From Minutes to Milliseconds
“What takes humans 20 minutes takes our bots 23 milliseconds per claim and creates fewer repetitive tasks for staff.” As an unmentioned aside, the process, at its best, eliminates the need for lawyers. Hiring an attorney for even a $1000 claim, is rarely a cost- or time-effective venture.Most of these claims are filed for flights in Europe where regulations are strong. But they do apply to Americans flying overseas on airlines that are subject to these laws.
U.S. regulations differ significantly from EU regulations. For example, while passengers on EU flights are eligible to claim compensation under European law EC 261 for lengthy delays, cancellations or boarding denials due to overbookings, the U.S. does not have equivalent laws for protecting consumers from flight disruptions. The European laws, however, apply to U.S. airlines flying from the EU, says Rasmussen.
According to EU regulation EC 261, for U.S. passengers on flights on European airlines flying to the EU, and passengers on any flight departing from an EU airport, airlines must provide passengers affected by lengthy delays of more than three hours, or flight cancellations, or boarding denials due to overbookings with compensation of up to $700, in addition to meals and drinks for all delays of more than two hours. Also, if necessary, due to a flight delay or cancellation, airlines are obligated to provide passengers with a hotel room and the transportation there and back to the airport.
U.S. passengers can only claim compensation from airlines under U.S. national law for the following situations:
Denial of Boarding: If a passenger’s flight is overbooked and that passenger is removed from the flight, that passenger could claim up to $700 for domestic delays of less than 2 hours (but more than 1 hour) and $1,350 for international flight delays longer than 4 hours. Of course, those laws do not apply if a passenger voluntarily consents to get rebooked following compensation rewards offered at the gate.
Baggage Damage or Loss: If the airline damages or misplaces a passenger’s checked baggage, that passenger may be eligible to claim compensation of up to $3,500 under U.S. law. Passengers will have to show receipts of lost or damaged items when filing a claim, however.
Surveys by AirHelp indicate that almost half of US air passengers feel mistreated by airlines. Easily a tenth of all travelers polled who experienced flight disruptions reported being stranded at the airport when their flights were delayed, and more than one in every 10 passengers reported having missed a relationship milestone or special event due to a flight disruption.
“My flight was delayed then cancelled and I wasn’t told why. They rebooked on a different flight that left 1 day later. I was not offered any assistance for the extra time I had to stay in Switzerland. I had nearly a full 24 hours to stay, and had to take a tram for $30, a cab the next morning back to the airport for $120,” reported one air passenger. “They didn’t offer me a hotel voucher or any food either. When I asked them where I was going to stay that night or what I should do, they told me ‘that’s not my problem.’ I’m 15 years old and was travelling alone.”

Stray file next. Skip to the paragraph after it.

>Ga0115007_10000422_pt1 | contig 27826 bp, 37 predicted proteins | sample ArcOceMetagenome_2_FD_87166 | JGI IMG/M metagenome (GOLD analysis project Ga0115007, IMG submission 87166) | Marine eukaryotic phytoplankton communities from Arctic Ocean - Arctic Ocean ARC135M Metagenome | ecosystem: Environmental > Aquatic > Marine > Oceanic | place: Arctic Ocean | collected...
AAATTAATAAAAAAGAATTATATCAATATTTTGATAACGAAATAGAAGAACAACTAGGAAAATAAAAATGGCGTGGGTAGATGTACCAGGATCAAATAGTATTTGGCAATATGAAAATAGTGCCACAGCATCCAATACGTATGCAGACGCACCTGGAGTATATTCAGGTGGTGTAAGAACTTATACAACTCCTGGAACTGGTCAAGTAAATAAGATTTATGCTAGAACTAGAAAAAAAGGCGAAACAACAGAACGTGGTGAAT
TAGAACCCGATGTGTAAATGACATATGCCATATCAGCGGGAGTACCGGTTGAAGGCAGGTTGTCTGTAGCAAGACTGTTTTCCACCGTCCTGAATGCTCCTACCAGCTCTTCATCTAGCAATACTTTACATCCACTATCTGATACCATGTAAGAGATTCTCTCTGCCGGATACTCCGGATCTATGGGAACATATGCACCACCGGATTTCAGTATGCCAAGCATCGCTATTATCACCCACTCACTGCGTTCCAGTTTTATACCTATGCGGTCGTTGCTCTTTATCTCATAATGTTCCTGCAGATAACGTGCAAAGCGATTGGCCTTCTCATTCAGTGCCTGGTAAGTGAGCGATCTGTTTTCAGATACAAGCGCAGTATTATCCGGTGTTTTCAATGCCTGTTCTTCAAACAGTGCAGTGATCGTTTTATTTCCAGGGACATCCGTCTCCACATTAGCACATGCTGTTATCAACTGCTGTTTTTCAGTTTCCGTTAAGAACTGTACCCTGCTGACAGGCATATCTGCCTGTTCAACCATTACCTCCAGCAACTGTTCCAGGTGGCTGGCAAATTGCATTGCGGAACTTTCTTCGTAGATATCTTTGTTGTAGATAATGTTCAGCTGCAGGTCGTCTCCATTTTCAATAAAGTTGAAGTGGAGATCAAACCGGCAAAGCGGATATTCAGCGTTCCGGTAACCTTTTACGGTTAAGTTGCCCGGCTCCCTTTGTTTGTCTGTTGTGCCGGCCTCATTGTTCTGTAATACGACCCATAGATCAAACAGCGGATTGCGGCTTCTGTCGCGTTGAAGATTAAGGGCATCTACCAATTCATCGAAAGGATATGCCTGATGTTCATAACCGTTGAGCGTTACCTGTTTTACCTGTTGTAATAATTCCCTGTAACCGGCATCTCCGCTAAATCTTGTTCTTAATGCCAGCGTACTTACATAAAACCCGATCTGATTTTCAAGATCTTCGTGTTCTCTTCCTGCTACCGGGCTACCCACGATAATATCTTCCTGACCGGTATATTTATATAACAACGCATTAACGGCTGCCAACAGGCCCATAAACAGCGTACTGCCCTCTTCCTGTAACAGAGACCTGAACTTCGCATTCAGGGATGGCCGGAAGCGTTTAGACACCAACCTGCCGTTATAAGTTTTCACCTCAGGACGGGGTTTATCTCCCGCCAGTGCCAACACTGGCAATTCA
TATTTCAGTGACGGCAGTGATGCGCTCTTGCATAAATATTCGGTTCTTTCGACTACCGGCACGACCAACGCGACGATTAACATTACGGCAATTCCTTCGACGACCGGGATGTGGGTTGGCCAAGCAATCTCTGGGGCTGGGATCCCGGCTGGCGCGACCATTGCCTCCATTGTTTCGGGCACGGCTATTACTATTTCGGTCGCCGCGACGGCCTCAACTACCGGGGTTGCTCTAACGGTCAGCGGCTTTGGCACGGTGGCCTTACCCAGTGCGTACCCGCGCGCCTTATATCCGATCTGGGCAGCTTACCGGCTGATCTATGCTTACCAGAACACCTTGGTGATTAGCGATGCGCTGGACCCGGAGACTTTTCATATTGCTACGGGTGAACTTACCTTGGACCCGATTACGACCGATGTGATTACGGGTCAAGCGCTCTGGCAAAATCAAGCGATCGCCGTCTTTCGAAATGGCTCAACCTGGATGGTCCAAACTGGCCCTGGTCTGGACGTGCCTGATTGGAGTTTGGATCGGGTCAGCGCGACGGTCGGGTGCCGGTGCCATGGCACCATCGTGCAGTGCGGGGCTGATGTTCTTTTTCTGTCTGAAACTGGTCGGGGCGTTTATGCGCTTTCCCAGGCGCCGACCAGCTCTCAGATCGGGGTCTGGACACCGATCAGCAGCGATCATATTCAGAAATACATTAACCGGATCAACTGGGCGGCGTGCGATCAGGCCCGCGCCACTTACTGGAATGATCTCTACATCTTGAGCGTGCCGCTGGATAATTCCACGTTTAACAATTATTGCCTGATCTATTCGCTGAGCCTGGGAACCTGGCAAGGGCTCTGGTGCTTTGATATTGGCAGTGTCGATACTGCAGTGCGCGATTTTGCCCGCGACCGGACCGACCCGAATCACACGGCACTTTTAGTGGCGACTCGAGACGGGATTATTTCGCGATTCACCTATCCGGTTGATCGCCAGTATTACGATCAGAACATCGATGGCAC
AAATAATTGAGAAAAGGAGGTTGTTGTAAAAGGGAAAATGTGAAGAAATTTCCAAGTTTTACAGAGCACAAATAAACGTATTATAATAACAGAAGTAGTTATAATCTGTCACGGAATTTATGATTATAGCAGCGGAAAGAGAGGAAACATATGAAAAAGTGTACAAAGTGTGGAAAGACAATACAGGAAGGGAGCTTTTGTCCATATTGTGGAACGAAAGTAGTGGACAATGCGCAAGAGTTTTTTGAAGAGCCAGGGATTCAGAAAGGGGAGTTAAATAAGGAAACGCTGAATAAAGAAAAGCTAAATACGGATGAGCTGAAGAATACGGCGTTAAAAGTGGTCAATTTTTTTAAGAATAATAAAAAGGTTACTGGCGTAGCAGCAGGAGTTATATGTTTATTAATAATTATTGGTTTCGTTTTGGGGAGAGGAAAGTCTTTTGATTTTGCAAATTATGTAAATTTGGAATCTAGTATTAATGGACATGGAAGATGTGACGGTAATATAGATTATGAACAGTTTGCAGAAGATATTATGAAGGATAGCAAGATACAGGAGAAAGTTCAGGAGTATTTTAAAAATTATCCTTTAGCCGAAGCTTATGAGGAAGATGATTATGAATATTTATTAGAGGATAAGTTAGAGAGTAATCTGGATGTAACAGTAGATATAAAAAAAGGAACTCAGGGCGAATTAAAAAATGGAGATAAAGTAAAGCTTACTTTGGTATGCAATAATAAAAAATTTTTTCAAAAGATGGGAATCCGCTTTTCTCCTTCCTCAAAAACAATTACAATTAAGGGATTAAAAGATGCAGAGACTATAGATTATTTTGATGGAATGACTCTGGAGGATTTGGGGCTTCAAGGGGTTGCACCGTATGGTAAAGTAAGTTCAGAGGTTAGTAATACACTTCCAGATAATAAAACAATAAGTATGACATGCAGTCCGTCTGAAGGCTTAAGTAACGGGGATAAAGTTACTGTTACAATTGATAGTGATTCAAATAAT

AirHelp found that less than 65 percent of passengers feel airlines are trustworthy, with more than four out of every ten passengers saying that they have felt the airlines were dishonest with them about the cause of flight delays or cancellations.
“For years, there has been an oversupply of airlines flying along the same routes, which leads to price wars, especially on holiday routes. Therefore, airlines reduce customer service offerings in order to maximize profits, frequently leading to the mistreatment of air passengers. As a result, passengers are sometimes faced with rude staff, and are experiencing extreme delays and disruptions that the airlines can avoid or eliminate,” says Henrik Zillmer, CEO of AirHelp. “Our survey results show that almost half of all air passengers in the United States feel that they are being treated badly by the airlines. The airlines have a duty to act in a customer-oriented manner in order to regain the trust of their passengers.”
In 2017, more than 2,200 departing flights to the EU were disrupted at the 10 largest U.S. airports. Which U.S. airport had the most flight delays and cancellations? Top spot for disruptions was Newark Liberty International Airport. The least number of reported incidents occurred at Houston’s George Bush Intercontinental Airport.
|Airport||All flights||Delayed flights*||Canceled flights||Disrupted flights** (in %)||Total EC 261
|George Bush Intercontinental Airport (IAH)||215,000||33,000||6,000||18.23%||100|
|Hartsfield-Jackson Atlanta International Airport (ATL)||428,000||72,000||6,200||18.35%||100|
|Denver International Airport (DEN)||275,000||51,000||1,800||19.69%||30|
|Dallas/Fort Worth International Airport (DFW)||311,000||62,000||3,800||21.59%||60|
|Charlotte Douglas International Airport (CLT)||259,000||51,000||4,200||21.60%||30|
|O’Hare International Airport (ORD)||418,000||85,000||6,300||22.20%||270|
|Los Angeles International Airport (LAX)||319,000||72,000||2,700||24.37%||180|
|San Francisco International Airport (SFO)||214,000||54,000||3,400||27.22%||90|
|John F. Kennedy International Airport (JFK)||215,000||53,000||4,900||27.76%||1,020|
|Newark Liberty International Airport (EWR)||205,000||54,000||6,600||29.71%||350|
Table 1: Flight delays and cancellations at the United States’ biggest airports
*delays of min. 15 minutes
** total of delayed and canceled flights